21. I’ve had an original Leatherman PST and bit driver since the early 90s, usually in my work bag. I actually have a Gerber in my range bag because they come in several Otis cleaning kits. As an odd bit of trivia Gerber and Leatherman are on opposite sides of Portland Oregon. Leatherman is NE just beyond the airport and Gerber is in the SW visible from I-5 just north of Kershaw in Tualatin.

  22. Almost lost a finger to the Original Leatherman, and have steered clear of them ever since. The original was a pain to keep sharp due to their use of 440 Stainless (440 is the absolute worst material for a knife IMO). I have a collection of multitools, it seems like every birthday or Christmas I receive another one. Gerber and SOG’s offerings I tend to lean more towards.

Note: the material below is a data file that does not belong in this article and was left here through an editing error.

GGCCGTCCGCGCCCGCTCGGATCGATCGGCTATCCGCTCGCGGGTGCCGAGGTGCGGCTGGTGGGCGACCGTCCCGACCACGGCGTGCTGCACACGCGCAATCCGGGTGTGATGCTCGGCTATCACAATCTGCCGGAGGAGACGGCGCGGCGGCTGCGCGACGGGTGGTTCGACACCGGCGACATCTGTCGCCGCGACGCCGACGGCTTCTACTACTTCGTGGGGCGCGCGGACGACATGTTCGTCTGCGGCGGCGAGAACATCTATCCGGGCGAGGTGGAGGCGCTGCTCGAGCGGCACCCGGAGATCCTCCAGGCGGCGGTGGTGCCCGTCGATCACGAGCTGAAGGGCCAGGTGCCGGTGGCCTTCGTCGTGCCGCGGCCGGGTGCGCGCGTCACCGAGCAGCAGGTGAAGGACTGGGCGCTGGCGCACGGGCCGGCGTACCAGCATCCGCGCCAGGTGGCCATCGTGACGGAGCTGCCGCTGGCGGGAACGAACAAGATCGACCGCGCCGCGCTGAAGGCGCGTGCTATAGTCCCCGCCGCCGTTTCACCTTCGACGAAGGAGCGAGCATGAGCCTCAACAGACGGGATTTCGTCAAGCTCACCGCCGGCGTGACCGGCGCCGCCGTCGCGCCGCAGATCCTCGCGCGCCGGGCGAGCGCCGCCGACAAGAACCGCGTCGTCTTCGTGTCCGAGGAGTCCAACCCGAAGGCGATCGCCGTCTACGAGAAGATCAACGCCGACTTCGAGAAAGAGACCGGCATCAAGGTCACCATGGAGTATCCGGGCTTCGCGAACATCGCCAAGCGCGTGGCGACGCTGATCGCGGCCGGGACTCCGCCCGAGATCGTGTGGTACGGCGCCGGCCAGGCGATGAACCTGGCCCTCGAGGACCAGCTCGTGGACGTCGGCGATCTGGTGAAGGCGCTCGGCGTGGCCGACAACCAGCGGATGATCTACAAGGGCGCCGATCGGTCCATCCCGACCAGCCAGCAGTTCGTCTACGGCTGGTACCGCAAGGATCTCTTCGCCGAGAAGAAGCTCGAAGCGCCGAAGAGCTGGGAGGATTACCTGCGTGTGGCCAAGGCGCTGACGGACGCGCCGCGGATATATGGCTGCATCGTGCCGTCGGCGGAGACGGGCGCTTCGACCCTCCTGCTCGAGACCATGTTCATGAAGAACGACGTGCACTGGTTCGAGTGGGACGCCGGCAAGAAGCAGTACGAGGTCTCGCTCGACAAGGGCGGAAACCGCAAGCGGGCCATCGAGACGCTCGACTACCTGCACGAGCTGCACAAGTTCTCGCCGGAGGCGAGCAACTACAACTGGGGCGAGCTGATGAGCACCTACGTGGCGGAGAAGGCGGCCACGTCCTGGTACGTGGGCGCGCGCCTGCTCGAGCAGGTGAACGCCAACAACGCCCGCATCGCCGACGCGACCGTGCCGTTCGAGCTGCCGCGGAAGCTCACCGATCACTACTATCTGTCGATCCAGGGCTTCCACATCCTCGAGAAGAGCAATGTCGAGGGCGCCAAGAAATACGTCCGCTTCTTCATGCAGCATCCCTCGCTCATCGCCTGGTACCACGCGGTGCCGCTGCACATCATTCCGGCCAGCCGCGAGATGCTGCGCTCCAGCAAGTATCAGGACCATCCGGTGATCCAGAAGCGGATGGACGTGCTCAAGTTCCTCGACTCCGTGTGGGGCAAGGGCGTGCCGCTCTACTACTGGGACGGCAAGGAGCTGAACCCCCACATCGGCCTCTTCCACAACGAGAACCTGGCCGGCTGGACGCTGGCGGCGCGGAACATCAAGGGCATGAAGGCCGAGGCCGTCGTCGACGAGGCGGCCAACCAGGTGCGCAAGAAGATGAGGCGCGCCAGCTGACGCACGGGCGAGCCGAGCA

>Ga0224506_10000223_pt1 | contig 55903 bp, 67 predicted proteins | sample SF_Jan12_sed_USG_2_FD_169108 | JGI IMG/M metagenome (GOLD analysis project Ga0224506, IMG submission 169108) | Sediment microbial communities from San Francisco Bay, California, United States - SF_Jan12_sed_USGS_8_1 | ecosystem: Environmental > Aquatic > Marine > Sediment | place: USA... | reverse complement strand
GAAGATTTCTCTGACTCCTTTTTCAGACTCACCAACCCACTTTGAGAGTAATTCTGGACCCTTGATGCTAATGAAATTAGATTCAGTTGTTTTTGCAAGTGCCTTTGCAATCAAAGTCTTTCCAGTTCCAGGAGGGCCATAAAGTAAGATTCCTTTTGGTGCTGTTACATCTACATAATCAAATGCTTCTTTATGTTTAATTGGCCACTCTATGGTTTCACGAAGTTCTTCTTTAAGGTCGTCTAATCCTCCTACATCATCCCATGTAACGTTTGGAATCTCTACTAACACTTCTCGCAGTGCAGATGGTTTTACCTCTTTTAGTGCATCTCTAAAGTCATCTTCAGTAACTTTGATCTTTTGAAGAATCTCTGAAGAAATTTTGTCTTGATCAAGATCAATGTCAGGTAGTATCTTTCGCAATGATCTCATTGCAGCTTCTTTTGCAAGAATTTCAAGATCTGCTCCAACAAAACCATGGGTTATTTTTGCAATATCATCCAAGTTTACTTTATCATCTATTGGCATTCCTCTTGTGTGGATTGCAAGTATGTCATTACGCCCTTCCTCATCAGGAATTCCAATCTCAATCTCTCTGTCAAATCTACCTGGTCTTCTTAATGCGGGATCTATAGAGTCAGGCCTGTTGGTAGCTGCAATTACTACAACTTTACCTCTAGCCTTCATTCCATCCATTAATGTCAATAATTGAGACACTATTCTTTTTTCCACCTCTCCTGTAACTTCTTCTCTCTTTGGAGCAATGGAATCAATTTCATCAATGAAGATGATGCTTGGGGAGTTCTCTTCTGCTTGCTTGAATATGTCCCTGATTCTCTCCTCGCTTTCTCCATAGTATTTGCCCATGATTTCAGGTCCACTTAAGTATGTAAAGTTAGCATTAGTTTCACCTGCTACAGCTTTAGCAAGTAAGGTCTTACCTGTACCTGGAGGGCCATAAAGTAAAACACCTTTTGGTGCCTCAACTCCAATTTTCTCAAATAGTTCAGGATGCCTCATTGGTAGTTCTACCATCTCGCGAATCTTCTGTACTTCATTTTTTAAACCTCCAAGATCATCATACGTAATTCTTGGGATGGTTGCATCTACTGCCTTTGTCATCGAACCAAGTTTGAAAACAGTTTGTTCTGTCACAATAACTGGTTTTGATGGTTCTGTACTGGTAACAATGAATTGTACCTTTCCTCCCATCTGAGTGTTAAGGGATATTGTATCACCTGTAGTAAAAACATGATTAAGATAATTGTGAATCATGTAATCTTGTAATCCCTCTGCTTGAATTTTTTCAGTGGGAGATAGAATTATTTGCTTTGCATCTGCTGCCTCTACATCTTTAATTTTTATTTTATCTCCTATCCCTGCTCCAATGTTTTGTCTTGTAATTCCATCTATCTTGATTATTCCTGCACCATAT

23. You can buy nice multi-tools made by lots of companies. I don’t care which one, but I do care about their politics. The only Leatherman I own is one that I got free as a promotional item. The assembly screws (a security or tamper-resistant design) regularly loosen, and the company won’t sell me a bit to fit them. They want me to send it back every month or so for them to tighten it up. Nope. I bought something else, from someone else. I now call them Neverman tools.

  24. I own a Gerber multi tool and it’s great. I refuse to give money to Leatherman for supporting antigun policies.